# Sequential Monte Carlo¶

## Introduction¶

Arguably the core of QInfer, the `qinfer.smc`

module implements the
sequential Monte Carlo algorithm in a flexible and robust manner. At its most
basic, using QInfer’s SMC implementation consists of specifying a model, a
prior, and a number of SMC particles to use.

The main component of QInfer’s SMC support is the `SMCUpdater`

class,
which performs Bayesian updates on a given prior in response to new data.
In doing so, `SMCUpdater`

will also ensure that the posterior particles
are properly resampled. For more details on the SMC algorithm as implemented
by QInfer, please see [GFWC12].

## Using `SMCUpdater`

¶

### Creating and Configuring Updaters¶

The most straightfoward way of creating an `SMCUpdater`

instance is to
provide a model, a number of SMC particles and a prior distribution to choose
those particles from. Using the example of a `SimplePrecessionModel`

,
and a uniform prior \(\omega \sim \text{Uni}(0, 1)\):

```
>>> from qinfer import SMCUpdater, UniformDistribution, SimplePrecessionModel
>>> model = SimplePrecessionModel()
>>> prior = UniformDistribution([0, 1])
>>> updater = SMCUpdater(model, 1000, prior)
```

### Updating from Data¶

Once an updater has been created, one can then use it to update the prior distribution to a posterior conditioned on experimental data. For example,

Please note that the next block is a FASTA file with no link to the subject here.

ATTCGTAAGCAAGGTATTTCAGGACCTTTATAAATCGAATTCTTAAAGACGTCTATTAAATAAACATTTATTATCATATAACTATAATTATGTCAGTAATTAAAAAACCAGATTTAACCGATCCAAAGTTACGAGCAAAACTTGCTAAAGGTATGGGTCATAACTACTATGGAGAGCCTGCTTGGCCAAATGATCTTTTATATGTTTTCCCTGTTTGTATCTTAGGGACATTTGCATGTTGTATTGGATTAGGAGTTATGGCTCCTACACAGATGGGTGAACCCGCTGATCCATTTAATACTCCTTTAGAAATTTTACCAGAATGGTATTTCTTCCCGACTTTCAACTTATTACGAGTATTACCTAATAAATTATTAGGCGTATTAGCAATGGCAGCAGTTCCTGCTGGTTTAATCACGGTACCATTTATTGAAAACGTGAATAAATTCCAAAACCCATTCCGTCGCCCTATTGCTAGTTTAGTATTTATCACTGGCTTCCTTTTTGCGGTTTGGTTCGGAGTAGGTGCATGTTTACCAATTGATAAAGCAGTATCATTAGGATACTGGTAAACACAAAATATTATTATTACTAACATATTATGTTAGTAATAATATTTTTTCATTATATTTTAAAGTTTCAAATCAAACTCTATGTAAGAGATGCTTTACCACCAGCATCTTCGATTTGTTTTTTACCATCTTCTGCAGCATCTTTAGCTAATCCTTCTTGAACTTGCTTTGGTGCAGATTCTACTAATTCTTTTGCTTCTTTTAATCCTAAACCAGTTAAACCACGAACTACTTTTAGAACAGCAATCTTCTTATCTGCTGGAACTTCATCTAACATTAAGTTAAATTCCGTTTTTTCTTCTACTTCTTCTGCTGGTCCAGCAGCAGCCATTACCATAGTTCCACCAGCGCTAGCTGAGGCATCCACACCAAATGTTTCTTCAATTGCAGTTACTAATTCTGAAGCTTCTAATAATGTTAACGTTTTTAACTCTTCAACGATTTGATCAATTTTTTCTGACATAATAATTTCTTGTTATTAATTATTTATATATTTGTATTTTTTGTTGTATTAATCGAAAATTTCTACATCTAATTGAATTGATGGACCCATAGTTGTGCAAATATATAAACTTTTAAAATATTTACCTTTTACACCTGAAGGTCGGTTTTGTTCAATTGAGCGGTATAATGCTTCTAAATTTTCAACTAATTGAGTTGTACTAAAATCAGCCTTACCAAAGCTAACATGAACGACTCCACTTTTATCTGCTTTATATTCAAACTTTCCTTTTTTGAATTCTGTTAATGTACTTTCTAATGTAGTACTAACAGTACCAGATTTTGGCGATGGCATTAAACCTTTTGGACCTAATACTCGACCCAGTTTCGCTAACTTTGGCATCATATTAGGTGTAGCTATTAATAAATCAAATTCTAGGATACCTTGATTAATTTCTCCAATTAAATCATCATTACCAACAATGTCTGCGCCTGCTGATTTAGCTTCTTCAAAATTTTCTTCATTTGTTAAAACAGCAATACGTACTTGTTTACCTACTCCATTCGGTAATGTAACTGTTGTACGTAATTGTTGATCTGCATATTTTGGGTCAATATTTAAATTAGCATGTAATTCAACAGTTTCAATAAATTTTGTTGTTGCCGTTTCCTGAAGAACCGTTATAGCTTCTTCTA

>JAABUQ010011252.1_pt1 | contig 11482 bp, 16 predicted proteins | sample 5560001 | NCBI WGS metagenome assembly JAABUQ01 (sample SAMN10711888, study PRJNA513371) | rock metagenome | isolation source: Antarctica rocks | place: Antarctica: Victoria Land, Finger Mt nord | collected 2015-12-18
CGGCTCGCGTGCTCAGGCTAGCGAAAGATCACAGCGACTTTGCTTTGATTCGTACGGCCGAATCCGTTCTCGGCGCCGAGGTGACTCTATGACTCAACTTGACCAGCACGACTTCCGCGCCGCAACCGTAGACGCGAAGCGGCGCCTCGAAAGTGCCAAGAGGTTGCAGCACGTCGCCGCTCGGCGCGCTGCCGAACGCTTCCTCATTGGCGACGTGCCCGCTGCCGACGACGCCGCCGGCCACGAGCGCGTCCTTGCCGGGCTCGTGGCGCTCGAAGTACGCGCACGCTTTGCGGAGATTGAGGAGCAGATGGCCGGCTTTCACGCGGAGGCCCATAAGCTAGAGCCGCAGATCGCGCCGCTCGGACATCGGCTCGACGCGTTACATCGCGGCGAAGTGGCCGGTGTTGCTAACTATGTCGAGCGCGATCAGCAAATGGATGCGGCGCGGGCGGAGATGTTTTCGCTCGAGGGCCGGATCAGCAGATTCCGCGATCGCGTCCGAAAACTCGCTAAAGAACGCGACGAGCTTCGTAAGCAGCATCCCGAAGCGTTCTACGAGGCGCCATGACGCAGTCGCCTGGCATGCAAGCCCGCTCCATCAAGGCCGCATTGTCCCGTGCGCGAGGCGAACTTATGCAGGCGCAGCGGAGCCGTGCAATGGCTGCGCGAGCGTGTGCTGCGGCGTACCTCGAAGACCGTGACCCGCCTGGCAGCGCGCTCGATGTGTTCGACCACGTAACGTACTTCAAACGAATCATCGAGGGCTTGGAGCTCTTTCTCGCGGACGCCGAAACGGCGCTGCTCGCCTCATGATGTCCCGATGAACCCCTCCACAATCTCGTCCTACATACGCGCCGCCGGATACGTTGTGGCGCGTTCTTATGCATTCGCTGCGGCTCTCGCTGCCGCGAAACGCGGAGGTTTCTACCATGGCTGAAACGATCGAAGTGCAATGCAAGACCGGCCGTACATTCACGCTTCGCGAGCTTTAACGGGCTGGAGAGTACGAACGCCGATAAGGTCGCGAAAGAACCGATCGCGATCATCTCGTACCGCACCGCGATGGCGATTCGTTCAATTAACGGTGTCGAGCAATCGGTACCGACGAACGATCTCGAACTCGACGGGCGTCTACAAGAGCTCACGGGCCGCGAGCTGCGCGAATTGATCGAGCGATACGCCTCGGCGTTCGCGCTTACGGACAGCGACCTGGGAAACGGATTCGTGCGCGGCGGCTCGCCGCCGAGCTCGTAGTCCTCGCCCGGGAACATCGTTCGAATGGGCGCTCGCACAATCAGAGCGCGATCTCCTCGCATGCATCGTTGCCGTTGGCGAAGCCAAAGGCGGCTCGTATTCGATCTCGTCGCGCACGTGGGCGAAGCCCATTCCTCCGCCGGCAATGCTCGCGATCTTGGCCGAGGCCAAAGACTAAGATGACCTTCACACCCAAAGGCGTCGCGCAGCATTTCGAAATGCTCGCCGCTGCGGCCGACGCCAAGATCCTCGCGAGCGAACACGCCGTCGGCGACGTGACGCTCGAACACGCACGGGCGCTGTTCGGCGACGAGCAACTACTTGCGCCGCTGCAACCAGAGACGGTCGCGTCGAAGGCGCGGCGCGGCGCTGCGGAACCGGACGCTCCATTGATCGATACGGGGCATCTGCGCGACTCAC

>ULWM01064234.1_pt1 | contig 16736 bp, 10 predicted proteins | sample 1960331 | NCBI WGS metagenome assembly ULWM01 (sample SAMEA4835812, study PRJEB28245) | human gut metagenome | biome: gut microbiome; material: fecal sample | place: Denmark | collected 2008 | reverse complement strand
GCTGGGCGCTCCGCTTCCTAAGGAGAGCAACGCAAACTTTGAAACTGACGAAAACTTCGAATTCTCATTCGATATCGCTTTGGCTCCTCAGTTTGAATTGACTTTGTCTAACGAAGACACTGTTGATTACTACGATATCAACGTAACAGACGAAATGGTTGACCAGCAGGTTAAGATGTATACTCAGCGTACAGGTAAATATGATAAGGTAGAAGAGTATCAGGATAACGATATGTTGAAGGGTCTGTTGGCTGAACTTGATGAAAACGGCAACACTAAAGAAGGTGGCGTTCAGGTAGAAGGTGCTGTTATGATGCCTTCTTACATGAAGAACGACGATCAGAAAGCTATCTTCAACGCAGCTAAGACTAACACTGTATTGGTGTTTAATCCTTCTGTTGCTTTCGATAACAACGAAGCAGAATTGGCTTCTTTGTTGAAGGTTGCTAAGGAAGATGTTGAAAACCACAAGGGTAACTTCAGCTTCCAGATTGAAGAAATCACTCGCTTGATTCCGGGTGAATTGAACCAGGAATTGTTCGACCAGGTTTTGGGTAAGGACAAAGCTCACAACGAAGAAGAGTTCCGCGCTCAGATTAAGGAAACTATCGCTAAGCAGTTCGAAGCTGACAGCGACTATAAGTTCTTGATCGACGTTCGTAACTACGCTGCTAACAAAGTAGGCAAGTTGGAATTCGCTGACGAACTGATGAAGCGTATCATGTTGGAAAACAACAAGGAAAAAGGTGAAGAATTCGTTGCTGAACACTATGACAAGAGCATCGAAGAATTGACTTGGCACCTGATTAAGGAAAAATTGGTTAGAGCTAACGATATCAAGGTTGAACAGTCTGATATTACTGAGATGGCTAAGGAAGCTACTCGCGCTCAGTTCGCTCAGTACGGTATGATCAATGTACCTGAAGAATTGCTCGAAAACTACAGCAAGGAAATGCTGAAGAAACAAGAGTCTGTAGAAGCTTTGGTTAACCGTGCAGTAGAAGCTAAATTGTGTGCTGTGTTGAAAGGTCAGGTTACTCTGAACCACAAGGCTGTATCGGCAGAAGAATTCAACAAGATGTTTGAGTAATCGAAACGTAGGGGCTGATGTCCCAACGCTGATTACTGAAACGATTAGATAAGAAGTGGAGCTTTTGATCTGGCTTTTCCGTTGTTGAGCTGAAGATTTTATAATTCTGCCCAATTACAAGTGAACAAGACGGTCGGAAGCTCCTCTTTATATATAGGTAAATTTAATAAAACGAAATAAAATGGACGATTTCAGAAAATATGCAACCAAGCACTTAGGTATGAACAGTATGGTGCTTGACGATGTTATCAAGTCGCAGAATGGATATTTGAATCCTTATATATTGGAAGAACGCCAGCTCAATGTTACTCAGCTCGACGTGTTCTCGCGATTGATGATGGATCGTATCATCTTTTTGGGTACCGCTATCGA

```
>>> true_model = prior.sample()
>>> experiment = np.array([12.1], dtype=model.expparams_dtype)
>>> outcome = model.simulate_experiment(true_model, experiment)
>>> updater.update(outcome, experiment)
```

### Drawing Posterior Samples and Estimates¶

Since `SMCUpdater`

inherits from `Distribution`

,
it can be sampled in the same way described in Representing Probability Distributions.

```
>>> posterior_samples = updater.sample(n=100)
>>> posterior_samples.shape == (100, 1)
True
```

More commonly, however, one will want to calculate estimates such as
\(\hat{\vec{x}} = \mathbb{E}_{\vec{x}|\text{data}}[\vec{x}]\). These
estimates are given methods such as `est_mean()`

and
`est_covariance_mtx()`

.

```
>>> est = updater.est_mean()
>>> print(est)
[ 0.53147953]
```

### Plotting Posterior Distributions¶

The `SMCUpdater`

also provides tools for producing plots to
describe the updated posterior. For instance, the
`plot_posterior_marginal()`

method uses kernel
density estimation
to plot the marginal over all but a single parameter over the posterior.

```
prior = UniformDistribution([0, 1])
model = SimplePrecessionModel()
updater = SMCUpdater(model, 2000, prior)
# Plot according to the initial prior.
updater.plot_posterior_marginal()
# Simulate 50 different measurements and use
# them to update.
true = prior.sample()
heuristic = ExpSparseHeuristic(updater)
for idx_exp in range(25):
expparams = heuristic()
datum = model.simulate_experiment(true, expparams)
updater.update(datum, expparams)
# Plot the posterior.
updater.plot_posterior_marginal()
# Add a legend and show the final plot.
plt.legend(['Prior', 'Posterior'])
plt.show()
```

(Source code, svg, pdf, hires.png, png)

For multi-parameter models, the `plot_covariance()`

method plots the covariance matrix for the current posterior
as a Hinton diagram.
That is, positive elements are shown as white squares, while negative elements
are shown as black squares. The relative sizes of each square indicate the